[Updated (11/11/2015, 7:07 p.m.) with news of the arrest of another student accused of making a terrorist threat on Yik Yak.]
The University of Missouri’s police department on Wednesday morning arrested a man on suspicion of making a terrorist threat on Yik Yak amid an upheaval over racism on the campus. The Columbia Missourian, citing the police, reported that the man, who was found more than 90 miles way, in Rolla, Mo., is a white student at the Missouri University of Science and Technology.
Later on Wednesday, the campus police at Northwest Missouri State University, in Maryville, Mo., arrested a freshman for the same reason. According to the St. Louis Post-Dispatch, the student’s Yik Yak post said, “I’m gonna shoot any black people tomorrow, so be ready.” A university spokesman told the newspaper that it was not clear if the racial tension at the University of Missouri’s flagship had prompted the post.
The police force on the Columbia campus had stepped up its security on Monday and Tuesday as national attention converged on Columbia because of protests that led to the resignations of both the university system’s president, Timothy M. Wolfe, and the flagship’s chancellor, R. Bowen Loftin.
Amid the fallout from the resignations were fears that black students would be targeted. On Tuesday the police department sent an email to students asking that they report any “hateful or hurtful” speech. Many students took to Twitter on Tuesday to express concern about threats, both real and perceived:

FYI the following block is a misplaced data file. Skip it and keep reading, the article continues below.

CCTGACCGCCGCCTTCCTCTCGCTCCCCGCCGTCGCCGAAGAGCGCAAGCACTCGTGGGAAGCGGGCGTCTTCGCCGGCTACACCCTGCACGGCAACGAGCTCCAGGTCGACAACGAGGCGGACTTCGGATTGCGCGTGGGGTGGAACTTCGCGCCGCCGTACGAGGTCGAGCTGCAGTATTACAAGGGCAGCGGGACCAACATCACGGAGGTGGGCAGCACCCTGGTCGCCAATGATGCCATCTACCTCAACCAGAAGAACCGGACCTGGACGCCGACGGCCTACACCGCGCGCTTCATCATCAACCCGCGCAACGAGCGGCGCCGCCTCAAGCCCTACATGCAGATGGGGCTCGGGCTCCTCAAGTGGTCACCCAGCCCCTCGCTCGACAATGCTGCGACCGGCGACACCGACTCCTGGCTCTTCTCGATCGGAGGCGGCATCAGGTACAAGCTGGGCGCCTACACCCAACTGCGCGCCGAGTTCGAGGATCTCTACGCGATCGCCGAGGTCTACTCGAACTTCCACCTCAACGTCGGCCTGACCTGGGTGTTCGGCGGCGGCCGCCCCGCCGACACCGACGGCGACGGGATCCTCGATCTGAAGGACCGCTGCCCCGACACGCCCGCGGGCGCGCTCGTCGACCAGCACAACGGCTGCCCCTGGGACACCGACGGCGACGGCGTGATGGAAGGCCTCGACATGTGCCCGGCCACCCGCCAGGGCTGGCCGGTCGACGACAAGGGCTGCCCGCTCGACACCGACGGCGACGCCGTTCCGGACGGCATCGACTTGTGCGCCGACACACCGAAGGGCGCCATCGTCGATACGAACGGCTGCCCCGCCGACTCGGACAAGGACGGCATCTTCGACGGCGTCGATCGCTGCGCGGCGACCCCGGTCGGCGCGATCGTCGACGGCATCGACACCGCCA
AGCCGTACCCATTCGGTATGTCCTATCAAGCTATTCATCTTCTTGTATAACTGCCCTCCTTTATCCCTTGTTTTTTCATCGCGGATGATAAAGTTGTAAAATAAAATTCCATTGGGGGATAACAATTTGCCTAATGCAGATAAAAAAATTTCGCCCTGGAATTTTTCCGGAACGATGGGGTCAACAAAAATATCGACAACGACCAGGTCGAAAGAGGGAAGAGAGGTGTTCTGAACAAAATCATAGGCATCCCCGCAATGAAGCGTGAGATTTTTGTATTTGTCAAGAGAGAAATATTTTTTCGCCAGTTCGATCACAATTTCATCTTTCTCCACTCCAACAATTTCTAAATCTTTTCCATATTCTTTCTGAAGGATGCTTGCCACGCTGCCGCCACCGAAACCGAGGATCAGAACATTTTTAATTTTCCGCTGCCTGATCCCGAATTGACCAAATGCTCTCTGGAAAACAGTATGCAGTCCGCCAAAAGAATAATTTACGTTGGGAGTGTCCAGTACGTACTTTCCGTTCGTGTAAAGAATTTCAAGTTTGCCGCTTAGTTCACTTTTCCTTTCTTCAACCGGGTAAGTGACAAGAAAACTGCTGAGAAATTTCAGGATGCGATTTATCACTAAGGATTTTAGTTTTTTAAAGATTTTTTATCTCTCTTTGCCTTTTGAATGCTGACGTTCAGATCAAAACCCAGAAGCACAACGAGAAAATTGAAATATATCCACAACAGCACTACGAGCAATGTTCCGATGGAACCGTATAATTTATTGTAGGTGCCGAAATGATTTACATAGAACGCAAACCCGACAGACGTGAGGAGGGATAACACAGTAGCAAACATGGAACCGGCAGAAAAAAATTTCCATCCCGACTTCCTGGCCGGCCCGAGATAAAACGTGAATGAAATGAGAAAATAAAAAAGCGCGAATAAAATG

Black students are tweeting that they fear for their lives at #mizzou.
— Kayla Reed (@RE_invent_ED) November 11, 2015
black students are terrified & are evacuating the campus.
— a (@nonbinarynegro) November 11, 2015
sent to me by another Mizzou student. Attach every picture you find in your emails to your professors! pic.twitter.com/a8A2V0blXg
— Shirley Temper (@TaeGawd) November 11, 2015
Racist rhetoric on Yik Yak, an anonymous messaging app, helped fuel discontent over the university’s response to several racist incidents in recent months.
In a statement, Brooks Buffington, Yik Yak’s co-founder and chief operating officer, said the threats made at Missouri were “both upsetting and completely unacceptable.” He directed users to the app’s terms of service, which state that users who violate certain conditions can be banned or suspended.
The police said in a statement that the Missouri University of Science and Technology student they suspect of having made the threat, Hunter M. Park, was arrested early Wednesday and transported to Columbia.